In each of these cases God gave me vital insight and
motivation through one short conversation with someone. To a
large extent he touched me through a single statement each man
made. These incidents are not unique in my life but typical of
how I’ve often experienced the grace of God. And they reflect a
common way that Christ gives wisdom and encouragement to each of
When a Few Words Are Enough
From the beginning of Scripture God is pictured as one who
creates, heals and directs human life through his spoken word.
“And God said . . . and it was so.” It’s intriguing enough that
God often uses frail human creatures to convey his words to
What is most interesting, though, is that the words God uses
to bring about profound effects so often are few. Consider how
frequently Jesus inspired remarkable growth in someone through a
On one occasion a royal officer made a considerable journey
from Capernaum to Cana to seek Jesus’ help (John 4:46-54). When
he found Jesus, he pleaded with him to come to his home and heal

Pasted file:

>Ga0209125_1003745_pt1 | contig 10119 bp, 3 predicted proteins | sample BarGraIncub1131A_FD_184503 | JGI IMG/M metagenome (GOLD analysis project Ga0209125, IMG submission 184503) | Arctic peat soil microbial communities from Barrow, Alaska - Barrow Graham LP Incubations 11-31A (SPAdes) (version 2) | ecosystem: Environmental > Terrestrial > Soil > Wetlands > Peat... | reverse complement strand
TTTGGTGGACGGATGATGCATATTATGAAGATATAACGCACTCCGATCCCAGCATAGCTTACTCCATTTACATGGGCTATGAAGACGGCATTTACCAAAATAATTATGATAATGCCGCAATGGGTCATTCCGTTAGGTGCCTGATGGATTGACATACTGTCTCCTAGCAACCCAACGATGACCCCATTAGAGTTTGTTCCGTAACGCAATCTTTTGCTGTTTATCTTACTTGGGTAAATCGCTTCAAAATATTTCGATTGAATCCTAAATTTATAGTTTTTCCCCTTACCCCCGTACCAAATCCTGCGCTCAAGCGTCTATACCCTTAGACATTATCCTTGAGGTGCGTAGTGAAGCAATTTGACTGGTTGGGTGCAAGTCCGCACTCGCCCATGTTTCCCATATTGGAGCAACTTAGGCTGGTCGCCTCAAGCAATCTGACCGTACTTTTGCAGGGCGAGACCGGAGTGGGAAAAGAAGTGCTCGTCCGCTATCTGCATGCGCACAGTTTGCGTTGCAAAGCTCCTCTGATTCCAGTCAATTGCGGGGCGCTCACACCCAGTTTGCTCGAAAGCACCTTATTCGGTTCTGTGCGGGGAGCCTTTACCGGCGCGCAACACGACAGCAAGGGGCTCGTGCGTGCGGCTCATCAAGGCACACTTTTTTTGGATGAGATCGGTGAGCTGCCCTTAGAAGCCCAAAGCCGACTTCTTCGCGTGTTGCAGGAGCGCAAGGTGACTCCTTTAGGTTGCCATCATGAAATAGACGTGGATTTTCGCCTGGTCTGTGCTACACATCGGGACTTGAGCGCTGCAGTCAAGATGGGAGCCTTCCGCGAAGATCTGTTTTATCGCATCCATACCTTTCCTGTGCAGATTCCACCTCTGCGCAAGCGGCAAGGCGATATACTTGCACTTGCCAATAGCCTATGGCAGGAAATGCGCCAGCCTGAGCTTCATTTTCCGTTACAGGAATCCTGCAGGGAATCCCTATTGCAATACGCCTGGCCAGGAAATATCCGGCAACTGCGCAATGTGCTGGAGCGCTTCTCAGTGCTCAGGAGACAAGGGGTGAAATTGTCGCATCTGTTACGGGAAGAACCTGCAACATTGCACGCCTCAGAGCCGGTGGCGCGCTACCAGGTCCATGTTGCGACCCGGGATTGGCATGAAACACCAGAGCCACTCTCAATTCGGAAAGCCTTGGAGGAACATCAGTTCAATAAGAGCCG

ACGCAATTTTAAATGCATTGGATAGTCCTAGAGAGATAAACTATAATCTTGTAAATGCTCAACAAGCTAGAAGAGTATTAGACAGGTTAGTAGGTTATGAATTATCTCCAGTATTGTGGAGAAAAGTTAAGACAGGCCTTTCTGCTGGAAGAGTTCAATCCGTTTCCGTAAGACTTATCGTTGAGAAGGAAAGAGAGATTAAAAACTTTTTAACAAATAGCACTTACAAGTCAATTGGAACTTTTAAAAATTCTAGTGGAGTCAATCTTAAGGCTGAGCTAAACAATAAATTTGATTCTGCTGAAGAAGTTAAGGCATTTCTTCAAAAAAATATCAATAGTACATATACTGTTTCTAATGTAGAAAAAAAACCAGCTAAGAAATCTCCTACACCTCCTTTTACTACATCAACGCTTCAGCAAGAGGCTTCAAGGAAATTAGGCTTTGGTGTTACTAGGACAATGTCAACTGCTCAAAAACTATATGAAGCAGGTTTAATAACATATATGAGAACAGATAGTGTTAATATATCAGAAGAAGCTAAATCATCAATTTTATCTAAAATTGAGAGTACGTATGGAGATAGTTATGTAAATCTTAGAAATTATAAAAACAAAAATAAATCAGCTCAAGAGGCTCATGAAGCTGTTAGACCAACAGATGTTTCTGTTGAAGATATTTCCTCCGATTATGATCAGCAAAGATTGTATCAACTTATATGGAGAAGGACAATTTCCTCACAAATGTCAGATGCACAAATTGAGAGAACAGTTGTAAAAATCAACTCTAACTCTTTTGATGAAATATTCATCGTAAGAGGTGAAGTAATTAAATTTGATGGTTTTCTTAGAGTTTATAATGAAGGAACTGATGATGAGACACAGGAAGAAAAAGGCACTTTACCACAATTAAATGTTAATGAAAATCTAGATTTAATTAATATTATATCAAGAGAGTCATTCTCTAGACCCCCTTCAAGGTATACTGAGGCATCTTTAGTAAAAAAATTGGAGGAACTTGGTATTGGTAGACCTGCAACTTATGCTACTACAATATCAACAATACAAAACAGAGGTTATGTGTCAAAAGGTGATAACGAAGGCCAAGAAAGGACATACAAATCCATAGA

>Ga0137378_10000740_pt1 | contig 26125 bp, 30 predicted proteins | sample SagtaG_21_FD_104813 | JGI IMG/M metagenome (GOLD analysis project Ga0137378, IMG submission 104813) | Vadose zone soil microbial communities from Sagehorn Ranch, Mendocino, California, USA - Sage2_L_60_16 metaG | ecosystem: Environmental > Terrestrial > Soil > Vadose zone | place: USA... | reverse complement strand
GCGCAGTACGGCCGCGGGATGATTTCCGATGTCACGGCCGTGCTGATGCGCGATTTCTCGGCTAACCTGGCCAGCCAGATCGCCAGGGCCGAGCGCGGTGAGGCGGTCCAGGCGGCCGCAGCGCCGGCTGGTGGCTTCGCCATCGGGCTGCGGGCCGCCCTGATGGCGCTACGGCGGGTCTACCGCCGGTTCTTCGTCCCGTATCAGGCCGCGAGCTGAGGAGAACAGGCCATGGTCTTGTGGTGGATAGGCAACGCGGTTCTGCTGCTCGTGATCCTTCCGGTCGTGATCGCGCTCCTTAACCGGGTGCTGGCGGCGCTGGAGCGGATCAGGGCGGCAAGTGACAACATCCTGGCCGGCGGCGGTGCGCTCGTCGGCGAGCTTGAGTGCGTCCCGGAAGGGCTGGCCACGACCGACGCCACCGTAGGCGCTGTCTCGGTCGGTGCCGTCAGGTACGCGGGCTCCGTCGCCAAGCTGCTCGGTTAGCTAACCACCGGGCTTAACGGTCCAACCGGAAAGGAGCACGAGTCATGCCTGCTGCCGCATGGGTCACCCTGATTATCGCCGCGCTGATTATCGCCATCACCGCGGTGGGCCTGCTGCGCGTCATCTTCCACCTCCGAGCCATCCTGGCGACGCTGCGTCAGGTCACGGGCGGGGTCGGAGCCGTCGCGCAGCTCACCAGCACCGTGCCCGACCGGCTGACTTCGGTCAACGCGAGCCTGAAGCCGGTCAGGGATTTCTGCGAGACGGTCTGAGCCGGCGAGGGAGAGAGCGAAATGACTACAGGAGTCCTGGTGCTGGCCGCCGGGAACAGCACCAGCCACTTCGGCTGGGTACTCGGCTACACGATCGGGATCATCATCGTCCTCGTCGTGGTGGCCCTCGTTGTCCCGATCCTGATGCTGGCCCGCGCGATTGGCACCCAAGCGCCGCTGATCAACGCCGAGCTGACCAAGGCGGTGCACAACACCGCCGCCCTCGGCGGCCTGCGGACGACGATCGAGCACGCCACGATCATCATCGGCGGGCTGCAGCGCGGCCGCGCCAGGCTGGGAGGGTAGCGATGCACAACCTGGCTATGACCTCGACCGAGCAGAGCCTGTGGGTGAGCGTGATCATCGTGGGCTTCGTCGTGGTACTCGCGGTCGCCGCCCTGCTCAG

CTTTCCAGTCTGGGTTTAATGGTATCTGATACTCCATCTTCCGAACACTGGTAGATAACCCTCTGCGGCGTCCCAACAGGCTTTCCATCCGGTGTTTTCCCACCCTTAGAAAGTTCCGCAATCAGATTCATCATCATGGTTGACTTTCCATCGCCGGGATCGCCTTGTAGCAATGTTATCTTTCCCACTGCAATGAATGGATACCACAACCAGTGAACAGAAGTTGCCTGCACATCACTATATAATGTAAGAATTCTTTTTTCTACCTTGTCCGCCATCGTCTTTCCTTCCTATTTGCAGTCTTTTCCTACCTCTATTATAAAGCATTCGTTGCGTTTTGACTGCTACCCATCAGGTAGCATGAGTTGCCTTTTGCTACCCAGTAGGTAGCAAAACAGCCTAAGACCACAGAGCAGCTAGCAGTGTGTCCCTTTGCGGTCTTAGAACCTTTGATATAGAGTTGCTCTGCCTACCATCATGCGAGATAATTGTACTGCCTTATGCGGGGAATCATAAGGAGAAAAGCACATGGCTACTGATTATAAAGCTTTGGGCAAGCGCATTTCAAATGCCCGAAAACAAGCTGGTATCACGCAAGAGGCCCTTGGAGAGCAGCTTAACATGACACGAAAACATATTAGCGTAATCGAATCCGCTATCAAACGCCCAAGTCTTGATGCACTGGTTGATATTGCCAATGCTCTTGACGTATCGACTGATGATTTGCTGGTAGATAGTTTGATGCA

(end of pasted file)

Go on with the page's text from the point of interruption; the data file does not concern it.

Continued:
his dying son. The nobleman showed a certain faith in believing
that Jesus could heal miraculously. Yet his faith was
elementary, for he assumed Jesus needed to be physically present
to exercise his power.
Jesus, knowing this man was capable of more substantial
faith, responded to him bluntly: “Unless you people see
miraculous signs and wonders you will never believe.” Your faith
isn’t what it should be, Jesus was saying, for it depends upon
seeing me perform a miracle.
The rebuke clearly sunk in, for the nobleman made no attempt
to justify himself. He merely repeated his desperate request:
“Sir, come down before my child dies.”
Jesus made only one more brief reply: “You may go. Your son
will live.” The official took Jesus at his word and departed for
Capernaum. In this case he showed impressive faith, for by